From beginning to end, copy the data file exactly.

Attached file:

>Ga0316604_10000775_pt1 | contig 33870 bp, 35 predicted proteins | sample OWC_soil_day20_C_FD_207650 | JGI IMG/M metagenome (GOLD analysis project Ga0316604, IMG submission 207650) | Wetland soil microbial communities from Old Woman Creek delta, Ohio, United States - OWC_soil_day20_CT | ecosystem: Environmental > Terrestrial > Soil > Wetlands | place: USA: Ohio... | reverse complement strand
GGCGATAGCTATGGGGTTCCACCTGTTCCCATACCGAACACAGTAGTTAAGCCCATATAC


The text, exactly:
>Ga0316604_10000775_pt1 | contig 33870 bp, 35 predicted proteins | sample OWC_soil_day20_C_FD_207650 | JGI IMG/M metagenome (GOLD analysis project Ga0316604, IMG submission 207650) | Wetland soil microbial communities from Old Woman Creek delta, Ohio, United States - OWC_soil_day20_CT | ecosystem: Environmental > Terrestrial > Soil > Wetlands | place: USA: Ohio... | reverse complement strand
GGCGATAGCTATGGGGTTCCACCTGTTCCCATACCGAACACAGTAGTTAAGCCCATATAC